Saturday June 3rd marked the World Bicycle Day, which aims to draw attention to the benefits of using the bicycle: a simple, affordable, clean and environmentally fit sustainable means of transportation. The bicycle contributes to cleaner air and less congestion, and it makes education, health care and other social services more accessible to the most vulnerable populations. A sustainable transport system that promotes economic growth, reduces inequalities while bolstering the fight against climate change is critical to achieving the Sustainable Development Goals.
Adopted through a UN General Assembly resolution spearheaded by the Government of Turkmenistan, World Bicycle Day recognizes “the uniqueness, longevity and versatility of the bicycle. A simple, affordable, reliable, clean and environmentally fit sustainable means of transport, fostering environmental stewardship and health.”
Policymakers and urban planners need to plan for a redesign of cities that make active and sustainable modes of travel.Philip Amaral, Policy Director at the European Cyclists’ Federation
Proponents encourage the use of the bicycle as a means of eradicating poverty; furthering sustainable development; strengthening education, including physical education, for children and young people; promoting health; preventing disease; and facilitating social inclusion and a culture of peace.
The World Health Organization (WHO) promotes cycling for its myriad benefits to health and the environment, including increasing physical activity, reducing noncommunicable diseases such as cancer and diabetes, and decreasing air and noise pollution. Like governments worldwide, it also recognizes cycling as a facilitator of achievement of many Sustainable Development Goals, including those on education, energy, employment, cities and inequalities.
The underlying premise is that in order to unleash the potential of cycling, roads must be safe. In line with World Bicycle Day, WHO has released a range of resources and materials to promote cycling, improve road safety and enhance the health and well-being of people and the places they live, work and play. “We have been celebrating this day every year since the United Nations General Assembly adopted a resolution in 2018 to annually commemorate the bicycle,” said Philip Amaral, Policy Director at the European Cyclists’ Federation.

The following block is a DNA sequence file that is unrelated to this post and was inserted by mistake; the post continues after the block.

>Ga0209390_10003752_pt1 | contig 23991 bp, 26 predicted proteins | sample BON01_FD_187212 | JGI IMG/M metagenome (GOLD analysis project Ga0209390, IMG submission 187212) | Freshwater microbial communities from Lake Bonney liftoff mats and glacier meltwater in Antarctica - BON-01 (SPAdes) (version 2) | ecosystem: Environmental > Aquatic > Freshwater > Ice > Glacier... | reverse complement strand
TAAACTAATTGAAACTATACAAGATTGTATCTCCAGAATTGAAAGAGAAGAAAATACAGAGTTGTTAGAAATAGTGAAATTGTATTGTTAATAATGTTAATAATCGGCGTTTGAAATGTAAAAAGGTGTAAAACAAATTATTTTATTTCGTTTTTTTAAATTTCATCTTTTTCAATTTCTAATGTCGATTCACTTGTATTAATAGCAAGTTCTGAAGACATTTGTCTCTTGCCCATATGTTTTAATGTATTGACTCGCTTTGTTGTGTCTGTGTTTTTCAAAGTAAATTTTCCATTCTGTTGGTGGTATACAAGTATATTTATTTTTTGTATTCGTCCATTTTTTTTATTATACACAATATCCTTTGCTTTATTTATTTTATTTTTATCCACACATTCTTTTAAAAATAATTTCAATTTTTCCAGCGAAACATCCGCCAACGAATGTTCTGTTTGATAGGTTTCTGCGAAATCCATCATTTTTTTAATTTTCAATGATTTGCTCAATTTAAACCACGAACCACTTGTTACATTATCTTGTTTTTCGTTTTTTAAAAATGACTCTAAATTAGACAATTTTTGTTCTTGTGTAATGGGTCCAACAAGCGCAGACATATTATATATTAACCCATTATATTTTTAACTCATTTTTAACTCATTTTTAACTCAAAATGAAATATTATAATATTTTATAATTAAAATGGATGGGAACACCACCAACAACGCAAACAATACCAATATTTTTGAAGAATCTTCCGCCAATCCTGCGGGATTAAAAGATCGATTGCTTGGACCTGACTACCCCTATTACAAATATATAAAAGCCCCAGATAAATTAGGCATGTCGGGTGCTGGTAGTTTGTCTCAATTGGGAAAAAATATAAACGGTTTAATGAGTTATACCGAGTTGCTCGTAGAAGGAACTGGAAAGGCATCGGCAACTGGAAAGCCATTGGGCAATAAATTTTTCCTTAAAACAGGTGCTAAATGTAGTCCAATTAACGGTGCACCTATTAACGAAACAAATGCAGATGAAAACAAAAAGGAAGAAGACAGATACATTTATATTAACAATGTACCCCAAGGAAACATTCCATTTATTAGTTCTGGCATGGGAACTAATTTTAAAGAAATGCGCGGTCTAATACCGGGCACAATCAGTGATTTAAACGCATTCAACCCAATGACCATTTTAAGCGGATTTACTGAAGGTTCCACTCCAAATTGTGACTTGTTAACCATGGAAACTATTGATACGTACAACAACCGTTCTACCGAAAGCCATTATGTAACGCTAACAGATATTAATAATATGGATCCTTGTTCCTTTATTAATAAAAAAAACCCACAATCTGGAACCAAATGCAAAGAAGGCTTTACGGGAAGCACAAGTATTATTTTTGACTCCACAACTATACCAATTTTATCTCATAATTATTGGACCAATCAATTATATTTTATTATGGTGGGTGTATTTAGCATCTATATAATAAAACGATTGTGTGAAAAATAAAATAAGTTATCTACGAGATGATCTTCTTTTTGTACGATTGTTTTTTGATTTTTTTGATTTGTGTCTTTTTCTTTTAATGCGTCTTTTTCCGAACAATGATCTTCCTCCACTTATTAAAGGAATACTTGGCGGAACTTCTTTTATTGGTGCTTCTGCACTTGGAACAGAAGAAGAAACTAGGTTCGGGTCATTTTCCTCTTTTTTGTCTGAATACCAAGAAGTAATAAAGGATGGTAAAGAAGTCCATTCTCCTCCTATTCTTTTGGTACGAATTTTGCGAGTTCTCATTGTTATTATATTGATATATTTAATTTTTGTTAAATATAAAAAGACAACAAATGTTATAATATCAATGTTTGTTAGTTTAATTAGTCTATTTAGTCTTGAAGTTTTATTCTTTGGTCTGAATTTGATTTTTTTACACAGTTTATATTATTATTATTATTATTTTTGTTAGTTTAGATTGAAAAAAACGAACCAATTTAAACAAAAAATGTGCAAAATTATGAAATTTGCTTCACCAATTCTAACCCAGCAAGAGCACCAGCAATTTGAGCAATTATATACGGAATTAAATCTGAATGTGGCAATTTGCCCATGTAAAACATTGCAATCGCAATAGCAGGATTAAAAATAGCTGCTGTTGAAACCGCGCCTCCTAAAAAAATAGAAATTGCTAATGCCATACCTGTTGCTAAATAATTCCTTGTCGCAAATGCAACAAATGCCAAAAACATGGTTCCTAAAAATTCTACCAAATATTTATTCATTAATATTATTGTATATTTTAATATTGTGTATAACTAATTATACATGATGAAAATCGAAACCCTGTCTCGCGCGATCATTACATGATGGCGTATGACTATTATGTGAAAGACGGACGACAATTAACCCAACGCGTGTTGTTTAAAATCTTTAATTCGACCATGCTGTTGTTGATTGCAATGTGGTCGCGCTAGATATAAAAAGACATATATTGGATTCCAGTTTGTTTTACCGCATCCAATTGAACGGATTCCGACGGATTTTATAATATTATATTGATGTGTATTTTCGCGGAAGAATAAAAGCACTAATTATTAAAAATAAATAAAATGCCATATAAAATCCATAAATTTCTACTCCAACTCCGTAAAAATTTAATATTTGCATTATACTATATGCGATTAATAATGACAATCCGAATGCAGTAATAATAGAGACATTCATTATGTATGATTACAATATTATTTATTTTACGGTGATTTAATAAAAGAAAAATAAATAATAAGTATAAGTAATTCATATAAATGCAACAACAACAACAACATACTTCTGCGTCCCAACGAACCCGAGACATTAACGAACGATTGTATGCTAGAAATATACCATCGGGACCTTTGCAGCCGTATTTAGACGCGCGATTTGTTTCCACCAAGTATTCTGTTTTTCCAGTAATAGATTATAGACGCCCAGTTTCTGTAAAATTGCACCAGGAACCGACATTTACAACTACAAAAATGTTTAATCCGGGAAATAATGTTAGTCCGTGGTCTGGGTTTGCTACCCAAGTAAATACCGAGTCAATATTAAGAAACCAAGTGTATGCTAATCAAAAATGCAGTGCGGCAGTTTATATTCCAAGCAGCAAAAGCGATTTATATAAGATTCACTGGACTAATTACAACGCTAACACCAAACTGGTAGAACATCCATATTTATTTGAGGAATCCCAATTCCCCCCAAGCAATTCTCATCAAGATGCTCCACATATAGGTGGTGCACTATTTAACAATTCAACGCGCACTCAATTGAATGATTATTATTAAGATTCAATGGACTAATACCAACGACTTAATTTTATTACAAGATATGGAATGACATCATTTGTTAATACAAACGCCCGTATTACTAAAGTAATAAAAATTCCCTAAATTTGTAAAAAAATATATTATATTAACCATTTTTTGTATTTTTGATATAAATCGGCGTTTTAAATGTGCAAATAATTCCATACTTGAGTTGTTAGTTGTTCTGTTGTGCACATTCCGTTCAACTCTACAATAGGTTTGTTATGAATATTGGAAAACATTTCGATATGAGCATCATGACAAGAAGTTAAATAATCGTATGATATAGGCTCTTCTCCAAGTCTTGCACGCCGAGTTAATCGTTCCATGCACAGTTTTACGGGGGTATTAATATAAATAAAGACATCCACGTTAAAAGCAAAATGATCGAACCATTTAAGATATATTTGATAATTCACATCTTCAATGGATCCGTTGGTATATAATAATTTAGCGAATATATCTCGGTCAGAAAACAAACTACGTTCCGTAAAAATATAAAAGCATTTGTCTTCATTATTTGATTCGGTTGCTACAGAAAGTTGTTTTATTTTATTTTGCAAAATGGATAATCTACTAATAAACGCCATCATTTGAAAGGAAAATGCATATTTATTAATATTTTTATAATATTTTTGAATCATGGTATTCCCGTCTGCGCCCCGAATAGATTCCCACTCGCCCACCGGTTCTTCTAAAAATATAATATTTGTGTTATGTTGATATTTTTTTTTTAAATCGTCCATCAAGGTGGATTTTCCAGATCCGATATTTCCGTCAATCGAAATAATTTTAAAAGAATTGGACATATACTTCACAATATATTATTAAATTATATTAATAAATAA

The pandemic has changed transport needs and behavior, prompting many cities to rethink their transportation systems. As part of efforts to “build back better”, cycling is pitched as a healthy, green and economical transport alternative.
Getting more people to cycle, and swap their car journeys for bike journeys, leads to cleaner air.Philip Amaral, Policy Director at the European Cyclists’ Federation
A new UN General Assembly resolution adopted in 2022 on “Integration of mainstream bicycling into public transportation systems for sustainable development” reinforces these principles. Through this resolution, governments commit to promote the bicycle among all members of society, including people of all ages, urban and rural, and develop a culture of bicycling in society.
Why is it important to celebrate the bicycle?
According to the UN, regular physical activity of moderate intensity such as walking, cycling, or doing sports has significant benefits for health. At all ages, the benefits of being physically active outweigh potential harm, for example through accidents. Some physical activity is better than none. By becoming more active throughout the day in relatively simple ways, people can quite easily achieve the recommended activity levels.
Safe infrastructure for walking and cycling is also a pathway for achieving greater health equity. For the poorest urban sector, who often cannot afford private vehicles, walking and cycling can provide a form of transport while reducing the risk of heart disease, stroke, certain cancers, diabetes, and even death. Improved active transport is not only healthy; it is also equitable and cost-effective.
Meeting the needs of people who walk and cycle continues to be a critical part of the mobility solution for helping cities de-couple population growth from increased emissions, and to improve air quality and road safety. The pandemic has also led many cities to rethink their transport systems.